Google's business model is firmly linked to its role in online advertising – but does the giant dominate and control the market in a way that critics describe as anti-competitive at best, and tantamount to an actual monopoly at worst?
These accusations are now probed in various investigations launched around the world, including the one considered by the US Justice Department, that hope to get to the bottom of Google's activities in the super-lucrative ad business.
Google continues to deny that its share in the global market means it is in fact acting like a monopoly. The gist of the argument seems to be that because users can deploy its ad tools with competitors – this means the market is fair.
That's despite the fact Google's share is now close to 30 percent globally, while crucially, the company also develops and controls key software tools that are widely used in the ad market. But according to a document filed with Australian's authorities looking into its behavior, Google says that it is not anti-competitive.
The giant insists that it isn't abusing its position to undermine competition or overcharge customers, and according to the document, claims that it has viable competition – but Google's own case in defense of its practices cites only AT&T as another company that has the entire ad buying market covered with its products. Other companies mentioned as competitors (though without control over the entire process) are either as big as Google itself, or thereabouts: Amazon, Facebook, Comcast, Oracle.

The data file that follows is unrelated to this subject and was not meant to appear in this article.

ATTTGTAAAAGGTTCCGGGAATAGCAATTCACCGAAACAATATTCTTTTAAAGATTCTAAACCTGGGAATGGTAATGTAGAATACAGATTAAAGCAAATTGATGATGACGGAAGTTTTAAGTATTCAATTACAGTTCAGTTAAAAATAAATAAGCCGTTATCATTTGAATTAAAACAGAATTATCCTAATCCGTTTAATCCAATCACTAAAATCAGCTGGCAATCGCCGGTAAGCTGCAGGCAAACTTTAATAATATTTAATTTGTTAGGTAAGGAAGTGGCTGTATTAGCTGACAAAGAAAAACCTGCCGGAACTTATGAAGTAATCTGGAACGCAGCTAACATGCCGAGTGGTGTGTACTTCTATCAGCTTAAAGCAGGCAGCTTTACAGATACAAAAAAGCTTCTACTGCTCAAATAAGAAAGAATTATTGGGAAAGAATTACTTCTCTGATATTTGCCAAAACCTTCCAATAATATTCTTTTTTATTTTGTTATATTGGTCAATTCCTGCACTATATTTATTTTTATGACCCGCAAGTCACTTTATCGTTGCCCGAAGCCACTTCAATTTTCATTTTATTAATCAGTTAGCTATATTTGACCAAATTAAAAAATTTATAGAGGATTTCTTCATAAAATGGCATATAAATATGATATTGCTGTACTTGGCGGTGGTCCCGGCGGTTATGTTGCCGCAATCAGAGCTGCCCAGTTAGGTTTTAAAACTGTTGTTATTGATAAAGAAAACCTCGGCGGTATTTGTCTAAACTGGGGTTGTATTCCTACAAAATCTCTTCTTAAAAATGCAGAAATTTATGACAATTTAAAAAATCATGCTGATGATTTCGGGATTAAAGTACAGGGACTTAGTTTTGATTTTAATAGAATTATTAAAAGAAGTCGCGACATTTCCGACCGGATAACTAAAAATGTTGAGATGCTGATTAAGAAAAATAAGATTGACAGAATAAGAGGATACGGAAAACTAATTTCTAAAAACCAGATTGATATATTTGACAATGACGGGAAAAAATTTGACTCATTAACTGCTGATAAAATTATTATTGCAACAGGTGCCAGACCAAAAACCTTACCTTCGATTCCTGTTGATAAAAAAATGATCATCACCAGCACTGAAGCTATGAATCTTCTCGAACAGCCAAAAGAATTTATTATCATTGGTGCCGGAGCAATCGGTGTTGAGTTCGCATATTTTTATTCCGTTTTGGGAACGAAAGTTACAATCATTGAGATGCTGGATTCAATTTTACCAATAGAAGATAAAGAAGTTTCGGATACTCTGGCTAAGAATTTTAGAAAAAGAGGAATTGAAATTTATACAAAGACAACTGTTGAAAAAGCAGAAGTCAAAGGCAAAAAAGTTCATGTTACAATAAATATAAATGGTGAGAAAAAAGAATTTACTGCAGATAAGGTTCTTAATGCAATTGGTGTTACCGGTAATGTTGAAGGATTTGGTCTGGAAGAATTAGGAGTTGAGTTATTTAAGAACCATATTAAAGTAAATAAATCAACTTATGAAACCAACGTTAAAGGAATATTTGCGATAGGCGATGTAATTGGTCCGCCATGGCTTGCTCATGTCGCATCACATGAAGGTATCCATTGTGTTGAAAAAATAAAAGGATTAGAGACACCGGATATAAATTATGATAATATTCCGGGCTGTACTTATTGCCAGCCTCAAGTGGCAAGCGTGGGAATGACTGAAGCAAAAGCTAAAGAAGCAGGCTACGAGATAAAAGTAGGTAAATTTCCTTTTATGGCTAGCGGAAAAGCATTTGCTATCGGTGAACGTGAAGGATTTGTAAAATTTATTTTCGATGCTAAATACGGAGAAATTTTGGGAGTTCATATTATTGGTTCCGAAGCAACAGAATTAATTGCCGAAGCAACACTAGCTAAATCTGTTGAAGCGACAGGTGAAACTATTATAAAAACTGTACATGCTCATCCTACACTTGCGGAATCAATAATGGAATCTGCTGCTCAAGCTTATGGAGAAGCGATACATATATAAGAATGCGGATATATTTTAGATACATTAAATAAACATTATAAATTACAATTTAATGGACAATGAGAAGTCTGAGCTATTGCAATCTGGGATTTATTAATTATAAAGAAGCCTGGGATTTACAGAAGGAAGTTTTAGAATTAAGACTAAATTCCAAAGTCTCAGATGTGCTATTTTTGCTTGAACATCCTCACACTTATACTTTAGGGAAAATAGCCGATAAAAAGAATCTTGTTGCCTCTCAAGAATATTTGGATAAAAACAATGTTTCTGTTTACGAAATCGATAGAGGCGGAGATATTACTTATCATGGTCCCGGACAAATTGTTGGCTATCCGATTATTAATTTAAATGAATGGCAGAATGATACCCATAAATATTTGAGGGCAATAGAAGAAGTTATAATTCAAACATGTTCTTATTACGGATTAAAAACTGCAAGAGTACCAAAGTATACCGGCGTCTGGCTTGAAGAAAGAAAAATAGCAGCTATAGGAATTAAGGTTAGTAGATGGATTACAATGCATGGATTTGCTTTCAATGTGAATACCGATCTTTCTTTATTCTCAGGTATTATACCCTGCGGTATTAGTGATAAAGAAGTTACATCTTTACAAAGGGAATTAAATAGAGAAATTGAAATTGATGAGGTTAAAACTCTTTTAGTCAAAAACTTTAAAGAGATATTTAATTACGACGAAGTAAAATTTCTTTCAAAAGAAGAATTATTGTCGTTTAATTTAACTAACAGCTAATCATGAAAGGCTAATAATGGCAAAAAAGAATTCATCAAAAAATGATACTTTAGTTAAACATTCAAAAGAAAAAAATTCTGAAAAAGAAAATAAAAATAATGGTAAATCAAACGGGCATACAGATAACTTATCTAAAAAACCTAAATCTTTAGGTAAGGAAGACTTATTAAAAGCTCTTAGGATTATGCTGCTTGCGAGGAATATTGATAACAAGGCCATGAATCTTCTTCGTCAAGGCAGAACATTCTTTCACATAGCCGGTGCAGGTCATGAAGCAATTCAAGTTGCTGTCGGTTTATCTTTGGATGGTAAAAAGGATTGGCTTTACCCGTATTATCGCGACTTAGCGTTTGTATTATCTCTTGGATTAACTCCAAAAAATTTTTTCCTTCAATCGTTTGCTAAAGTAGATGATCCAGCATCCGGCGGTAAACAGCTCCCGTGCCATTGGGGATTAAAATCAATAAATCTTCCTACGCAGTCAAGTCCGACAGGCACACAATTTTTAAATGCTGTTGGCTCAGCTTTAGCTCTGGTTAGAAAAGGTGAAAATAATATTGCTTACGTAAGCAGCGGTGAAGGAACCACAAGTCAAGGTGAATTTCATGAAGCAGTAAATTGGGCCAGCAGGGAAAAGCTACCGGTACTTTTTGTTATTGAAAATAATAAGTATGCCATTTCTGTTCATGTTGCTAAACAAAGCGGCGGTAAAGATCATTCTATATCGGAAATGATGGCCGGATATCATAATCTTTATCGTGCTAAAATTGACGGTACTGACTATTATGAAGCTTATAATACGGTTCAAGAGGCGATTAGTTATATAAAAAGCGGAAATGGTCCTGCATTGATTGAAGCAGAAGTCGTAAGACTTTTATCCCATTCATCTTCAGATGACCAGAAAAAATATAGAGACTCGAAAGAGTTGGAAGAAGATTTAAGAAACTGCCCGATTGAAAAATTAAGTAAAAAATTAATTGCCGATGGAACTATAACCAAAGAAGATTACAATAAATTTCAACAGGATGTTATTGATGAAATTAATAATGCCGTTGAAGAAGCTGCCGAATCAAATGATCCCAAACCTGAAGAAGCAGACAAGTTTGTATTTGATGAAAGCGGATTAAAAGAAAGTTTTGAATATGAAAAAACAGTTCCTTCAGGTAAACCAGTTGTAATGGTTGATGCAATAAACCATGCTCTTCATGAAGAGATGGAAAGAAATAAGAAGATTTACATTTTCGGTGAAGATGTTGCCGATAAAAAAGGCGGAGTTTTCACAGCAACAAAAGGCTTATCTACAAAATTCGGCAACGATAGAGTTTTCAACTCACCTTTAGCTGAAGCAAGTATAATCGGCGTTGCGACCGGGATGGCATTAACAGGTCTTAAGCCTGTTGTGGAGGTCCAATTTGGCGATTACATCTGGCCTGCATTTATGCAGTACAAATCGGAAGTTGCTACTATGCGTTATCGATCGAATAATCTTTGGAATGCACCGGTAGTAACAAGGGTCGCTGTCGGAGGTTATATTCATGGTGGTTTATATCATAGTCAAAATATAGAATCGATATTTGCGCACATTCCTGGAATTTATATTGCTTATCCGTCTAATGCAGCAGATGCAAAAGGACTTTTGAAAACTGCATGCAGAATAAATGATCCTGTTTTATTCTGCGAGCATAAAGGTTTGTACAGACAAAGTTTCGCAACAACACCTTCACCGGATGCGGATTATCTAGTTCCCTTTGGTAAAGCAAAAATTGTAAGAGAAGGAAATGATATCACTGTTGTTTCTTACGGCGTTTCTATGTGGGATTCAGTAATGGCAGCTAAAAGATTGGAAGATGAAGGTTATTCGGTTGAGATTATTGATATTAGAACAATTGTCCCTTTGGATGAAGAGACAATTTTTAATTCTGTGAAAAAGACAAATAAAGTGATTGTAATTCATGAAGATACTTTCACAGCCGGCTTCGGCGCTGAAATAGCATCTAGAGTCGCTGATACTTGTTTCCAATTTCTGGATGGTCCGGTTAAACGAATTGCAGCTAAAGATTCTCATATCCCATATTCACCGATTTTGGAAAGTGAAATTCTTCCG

In Australia, Google has been in the cross-hairs of publishers, notably of News Corp, and the document is said to have come in response to this company's lawyers accusing the tech and ad giant of forming a monopoly that stifles competition.
Google's reaction is seen as valuable insight into how it might choose to argue in favor of its position should the Justice Department decide to go ahead and sue the behemoth for anti-competitive practices.
According to reports, the US case would likely not focus only on the way Google handles the ad market, but also on its search business.